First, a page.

News that circa 200 “investors” in the Ross Asset Management (RAM) fiasco, financed by a litigation funder which will trouser a good part of any proceeds if successful, but otherwise will bear all legal expenses, are to sue the ANZ Bank, left me with mixed feelings.

It will be recalled “investors” were lured by word of mouth about David Ross’s alleged financial genius and unasked, voluntarily threw their money at him. Ross’s ultimate inability to deliver his promised returns, as with other similar situations abroad, saw his company descend into a Ponzi scheme, albeit I have no doubt that was never his original intention. I say that as a Ponzi scheme to even the meanest intelligence is obviously destined to ultimately fail.

Ross was like many lawyers who temporarily find themselves in a fix, and borrow from their trust account with the intention of repaying, only to be exposed by a Law Society audit, or by an inability to repay when their clients sought their funds. So they end up in prison, which is why, so common is this, prison library management is now a compulsory unit in law degrees. We witnessed a similar situation arise in a number of cases with the Finance company debacle a few years ago.

Here’s what I find distasteful.

The Statement of Claim against the ANZ alleges that the Bank knew Ross was running a Ponzi scheme, or alternatively, that it should have known. I find that absurd.

It is absolutely not, nor ever has been, the role of a Bank to investigate the integrity of its clients’ operations. Rather, the Bank’s service function is to act as a depository for its clients’ funds. Banks earn their money by lending. Did the ANZ lend to RAM? I gather it didn’t but had it done so only then would it sensibly want to probe a client’s activities, to protect its own interests. Furthermore, had it done so and discovered what was going on, logically it wouldn’t lend.

This extrapolation of Banks having some sort of wider public duty to probe their hundreds of thousands of clients’ activities, so as to ensure the viability of their operation on behalf of potential creditors, is an outrageous fiction. Why stop at Banks when seeking blame?

Almost daily companies go belly up leaving creditors’ in their wake. We only hear of the larger cases. Enterprises fail for a variety of reasons but to blame their bankers is rich. Why not blame their grocers? In fact the ANZ had no responsibility to Ross’s mug clients, having no relationship with them. To claim that the ANZ knew or should have known that Ross’s investment company had descended into a Ponzi scheme strikes me as ludicrous. Why would they have known?

The plaintiffs are relying on a Financial Markets Authority (FMA) investigation. Make no mistake; the FMA aint God. For example, their Australian equivalent is ridiculed across the Tasman for its embarrassing record of investigating financial collapses and bringing prosecutions, only to always lose.

All investing bears a risk. Just as with any expenditure it befalls investors to make their own enquiries regarding them yet typical of Ponzi schemes abroad, invariably far from any enquiries, the RAM “investors” relied solely on word of mouth from other “investors” who were receiving the promised returns, that is until finally the music stopped. So let’s blame someone is the cowardly response when the real liability lies with these dummies having a religious-like faith in a miracle man.

This affair reminds me of being asked to join a group of Wellington commercial building owners back in the late 1990s, to sue the City Council. The action pertained to 999 year Council CBD leasehold sites which the Council in a rare moment of rationality had decided to sell and invited offers from lease-holders. That was sensible as they’re a bad deal for ratepayers, but that’s another matter.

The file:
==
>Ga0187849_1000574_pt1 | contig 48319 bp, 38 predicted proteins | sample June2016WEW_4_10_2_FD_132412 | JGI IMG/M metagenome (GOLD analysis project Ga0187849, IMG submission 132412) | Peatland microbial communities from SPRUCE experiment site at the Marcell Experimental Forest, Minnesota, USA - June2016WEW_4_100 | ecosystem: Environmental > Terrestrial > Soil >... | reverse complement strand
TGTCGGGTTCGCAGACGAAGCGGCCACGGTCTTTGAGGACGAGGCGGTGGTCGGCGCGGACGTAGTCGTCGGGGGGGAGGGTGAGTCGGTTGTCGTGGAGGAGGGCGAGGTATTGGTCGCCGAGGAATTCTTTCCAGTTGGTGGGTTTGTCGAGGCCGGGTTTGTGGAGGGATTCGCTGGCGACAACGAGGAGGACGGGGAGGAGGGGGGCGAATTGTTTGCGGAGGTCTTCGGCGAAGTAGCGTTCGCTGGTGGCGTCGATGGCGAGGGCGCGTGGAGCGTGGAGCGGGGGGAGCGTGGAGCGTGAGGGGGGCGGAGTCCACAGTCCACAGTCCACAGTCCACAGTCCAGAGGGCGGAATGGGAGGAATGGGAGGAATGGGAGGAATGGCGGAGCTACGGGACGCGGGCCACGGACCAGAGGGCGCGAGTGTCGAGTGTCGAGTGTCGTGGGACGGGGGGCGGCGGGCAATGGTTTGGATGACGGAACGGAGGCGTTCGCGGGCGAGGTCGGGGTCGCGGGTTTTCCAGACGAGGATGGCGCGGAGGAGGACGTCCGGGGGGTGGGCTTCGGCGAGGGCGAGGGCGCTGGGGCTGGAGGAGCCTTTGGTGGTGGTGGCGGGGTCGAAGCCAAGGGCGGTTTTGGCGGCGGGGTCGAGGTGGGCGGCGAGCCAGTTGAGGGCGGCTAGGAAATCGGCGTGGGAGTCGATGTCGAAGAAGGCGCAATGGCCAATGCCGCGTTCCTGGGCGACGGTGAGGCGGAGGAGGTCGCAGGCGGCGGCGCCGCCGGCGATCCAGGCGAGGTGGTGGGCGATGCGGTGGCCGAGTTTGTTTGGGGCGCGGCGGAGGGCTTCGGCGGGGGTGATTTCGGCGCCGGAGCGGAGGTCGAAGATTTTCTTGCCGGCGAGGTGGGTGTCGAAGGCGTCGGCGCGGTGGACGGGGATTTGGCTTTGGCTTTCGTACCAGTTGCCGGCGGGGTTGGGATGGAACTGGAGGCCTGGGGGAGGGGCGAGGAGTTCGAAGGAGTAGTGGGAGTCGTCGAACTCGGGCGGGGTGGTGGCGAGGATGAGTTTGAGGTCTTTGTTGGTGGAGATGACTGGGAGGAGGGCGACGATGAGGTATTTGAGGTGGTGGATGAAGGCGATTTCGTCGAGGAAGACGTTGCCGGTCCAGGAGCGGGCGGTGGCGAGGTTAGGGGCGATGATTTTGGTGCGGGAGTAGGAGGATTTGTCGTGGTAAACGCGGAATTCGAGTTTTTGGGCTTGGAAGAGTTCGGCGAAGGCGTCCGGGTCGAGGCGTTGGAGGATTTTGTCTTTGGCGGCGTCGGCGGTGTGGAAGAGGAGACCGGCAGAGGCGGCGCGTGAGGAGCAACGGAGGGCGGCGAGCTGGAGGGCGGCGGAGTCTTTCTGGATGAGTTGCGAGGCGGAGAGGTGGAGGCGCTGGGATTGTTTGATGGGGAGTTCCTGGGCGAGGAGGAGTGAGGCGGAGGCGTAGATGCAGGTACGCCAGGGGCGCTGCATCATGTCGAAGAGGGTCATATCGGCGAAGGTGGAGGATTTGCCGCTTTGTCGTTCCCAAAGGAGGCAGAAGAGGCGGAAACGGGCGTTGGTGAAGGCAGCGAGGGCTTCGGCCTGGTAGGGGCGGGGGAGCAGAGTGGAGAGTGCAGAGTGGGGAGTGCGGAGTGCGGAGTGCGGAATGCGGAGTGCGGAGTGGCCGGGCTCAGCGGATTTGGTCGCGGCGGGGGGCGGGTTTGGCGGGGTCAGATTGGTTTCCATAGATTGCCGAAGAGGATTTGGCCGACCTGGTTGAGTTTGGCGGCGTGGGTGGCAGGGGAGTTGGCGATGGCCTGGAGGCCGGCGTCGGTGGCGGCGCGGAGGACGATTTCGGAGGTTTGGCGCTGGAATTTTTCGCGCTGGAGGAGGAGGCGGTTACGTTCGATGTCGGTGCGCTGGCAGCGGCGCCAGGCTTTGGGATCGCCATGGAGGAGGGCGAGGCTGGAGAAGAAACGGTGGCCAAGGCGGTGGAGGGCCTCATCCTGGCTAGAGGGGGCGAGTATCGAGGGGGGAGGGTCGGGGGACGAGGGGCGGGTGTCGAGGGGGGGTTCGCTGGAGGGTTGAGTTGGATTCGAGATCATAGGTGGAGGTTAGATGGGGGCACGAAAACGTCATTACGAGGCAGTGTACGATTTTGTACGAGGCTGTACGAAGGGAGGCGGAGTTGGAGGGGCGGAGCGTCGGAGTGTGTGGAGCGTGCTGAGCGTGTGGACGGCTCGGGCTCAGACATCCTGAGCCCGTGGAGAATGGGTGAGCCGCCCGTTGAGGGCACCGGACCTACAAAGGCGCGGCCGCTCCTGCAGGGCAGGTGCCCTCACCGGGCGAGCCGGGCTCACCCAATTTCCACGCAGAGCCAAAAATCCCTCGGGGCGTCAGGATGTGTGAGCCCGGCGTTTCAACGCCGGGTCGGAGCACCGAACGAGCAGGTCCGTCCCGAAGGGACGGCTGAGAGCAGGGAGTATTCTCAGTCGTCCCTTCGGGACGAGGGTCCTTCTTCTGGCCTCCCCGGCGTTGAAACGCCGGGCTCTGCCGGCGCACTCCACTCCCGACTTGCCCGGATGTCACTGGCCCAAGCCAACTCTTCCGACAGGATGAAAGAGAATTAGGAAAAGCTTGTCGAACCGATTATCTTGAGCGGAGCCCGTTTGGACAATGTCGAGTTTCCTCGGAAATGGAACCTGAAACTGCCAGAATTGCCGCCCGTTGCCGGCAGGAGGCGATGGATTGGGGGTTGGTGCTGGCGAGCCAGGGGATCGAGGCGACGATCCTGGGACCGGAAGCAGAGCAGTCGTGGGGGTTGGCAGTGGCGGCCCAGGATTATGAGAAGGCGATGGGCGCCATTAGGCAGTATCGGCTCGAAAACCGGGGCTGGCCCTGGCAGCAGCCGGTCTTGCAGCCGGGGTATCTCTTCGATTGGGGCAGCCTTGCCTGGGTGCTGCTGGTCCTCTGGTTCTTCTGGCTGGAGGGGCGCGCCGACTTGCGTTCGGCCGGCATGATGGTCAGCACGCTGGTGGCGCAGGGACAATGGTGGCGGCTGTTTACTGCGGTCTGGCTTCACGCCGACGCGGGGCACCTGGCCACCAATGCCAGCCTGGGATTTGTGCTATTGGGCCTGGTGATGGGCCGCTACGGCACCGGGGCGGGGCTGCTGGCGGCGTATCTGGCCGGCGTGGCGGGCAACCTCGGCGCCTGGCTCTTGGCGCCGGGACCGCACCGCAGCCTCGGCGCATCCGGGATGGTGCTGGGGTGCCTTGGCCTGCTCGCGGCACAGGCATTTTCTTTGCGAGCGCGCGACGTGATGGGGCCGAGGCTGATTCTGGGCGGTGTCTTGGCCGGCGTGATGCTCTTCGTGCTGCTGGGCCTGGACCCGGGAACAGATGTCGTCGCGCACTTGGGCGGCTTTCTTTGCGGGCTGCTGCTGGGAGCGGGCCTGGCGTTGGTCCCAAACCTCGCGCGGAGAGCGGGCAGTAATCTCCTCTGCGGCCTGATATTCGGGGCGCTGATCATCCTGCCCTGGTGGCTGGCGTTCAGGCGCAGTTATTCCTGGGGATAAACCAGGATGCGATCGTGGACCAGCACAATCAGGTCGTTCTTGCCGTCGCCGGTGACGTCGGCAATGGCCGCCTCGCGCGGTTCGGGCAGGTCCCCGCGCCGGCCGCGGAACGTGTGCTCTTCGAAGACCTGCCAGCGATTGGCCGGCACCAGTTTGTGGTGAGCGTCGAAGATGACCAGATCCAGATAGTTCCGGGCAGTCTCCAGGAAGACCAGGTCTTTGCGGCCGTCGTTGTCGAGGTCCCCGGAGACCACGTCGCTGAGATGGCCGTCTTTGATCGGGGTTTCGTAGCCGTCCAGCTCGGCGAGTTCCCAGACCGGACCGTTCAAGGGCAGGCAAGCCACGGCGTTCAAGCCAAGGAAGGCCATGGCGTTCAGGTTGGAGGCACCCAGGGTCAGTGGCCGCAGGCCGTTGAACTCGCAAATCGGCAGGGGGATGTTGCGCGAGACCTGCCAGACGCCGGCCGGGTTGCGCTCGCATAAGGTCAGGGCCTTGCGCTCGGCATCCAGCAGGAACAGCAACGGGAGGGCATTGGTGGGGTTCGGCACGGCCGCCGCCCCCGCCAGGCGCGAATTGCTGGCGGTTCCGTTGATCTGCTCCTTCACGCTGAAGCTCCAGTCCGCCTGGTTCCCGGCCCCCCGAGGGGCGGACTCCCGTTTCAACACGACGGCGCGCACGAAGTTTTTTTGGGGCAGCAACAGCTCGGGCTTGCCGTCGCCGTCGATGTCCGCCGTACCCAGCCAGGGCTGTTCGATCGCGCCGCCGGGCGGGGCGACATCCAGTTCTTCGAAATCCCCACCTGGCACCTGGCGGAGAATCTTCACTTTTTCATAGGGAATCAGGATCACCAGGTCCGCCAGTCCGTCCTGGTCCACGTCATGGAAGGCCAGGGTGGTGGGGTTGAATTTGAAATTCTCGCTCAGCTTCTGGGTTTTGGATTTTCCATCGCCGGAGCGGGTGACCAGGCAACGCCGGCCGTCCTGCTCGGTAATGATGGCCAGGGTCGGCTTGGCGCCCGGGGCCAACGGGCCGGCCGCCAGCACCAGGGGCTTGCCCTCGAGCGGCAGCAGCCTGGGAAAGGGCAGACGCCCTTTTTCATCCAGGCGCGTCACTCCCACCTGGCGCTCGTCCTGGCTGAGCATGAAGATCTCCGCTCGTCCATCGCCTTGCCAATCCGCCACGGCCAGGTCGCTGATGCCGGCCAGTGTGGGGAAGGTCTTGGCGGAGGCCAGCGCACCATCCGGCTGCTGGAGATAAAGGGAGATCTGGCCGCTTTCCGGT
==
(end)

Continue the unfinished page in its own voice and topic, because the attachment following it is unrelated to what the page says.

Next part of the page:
I owned a few and banged in offers, then a few months later was advised by the Council it had changed its mind. So be it. But not in the eyes of the other lease-holders who then initiated a legal action to force the Council to sell, solely on the grounds that they said they would.

I duly received a letter from a prominent QC they’d consulted, soliciting my share of his costs to sue the Council for specific performance on behalf of the lease-holders. I replied roasting him and pointed out that just like anyone else, the Council was perfectly free to change its mind and withdraw its offer before any sale contract was entered in to. The result; the action was dropped but apparently hearing of this the Council then sold me one of my sites, plus, another benefit, the QC and I become close friends thereafter.

This RAM case is faulty for if it had validity it would be a criminal and not civil case, for essentially it’s arguing that the ANZ knowingly aided and abetted a criminal enterprise. That will be a tough line to persuade a Judge but will probably brighten his day.

That aside, what really upsets me about this is that a bunch of people who bought into a magical faith in miracle returns, now seek compensation for their own negligence. If there’s any justice, hopefully the litigation funder will take a beating.

Much was made of the ANZ’s efforts to supress the FMA report, the inuendo being an attempted cover-up. A far more likely explanation is the ANZ not agreeing with the FMA’s findings, in which event they’d naturally want them supressed.



Individual Responsibility July 23, 2019 at 12:16 pm

Could it be that the SFO investigation currently underway in Dunedin uncovers yet another Ponzi scheme?

During the 80s a number of people, who had mostly inherited farms, claimed the banks had forced (encouraged) them to borrow. Mostly I might add to pay off their parents and siblings.
Never in my years has a bank forced me to borrow, rather the opposite and to then try to blame the bank for your own ineptitude is laughable.

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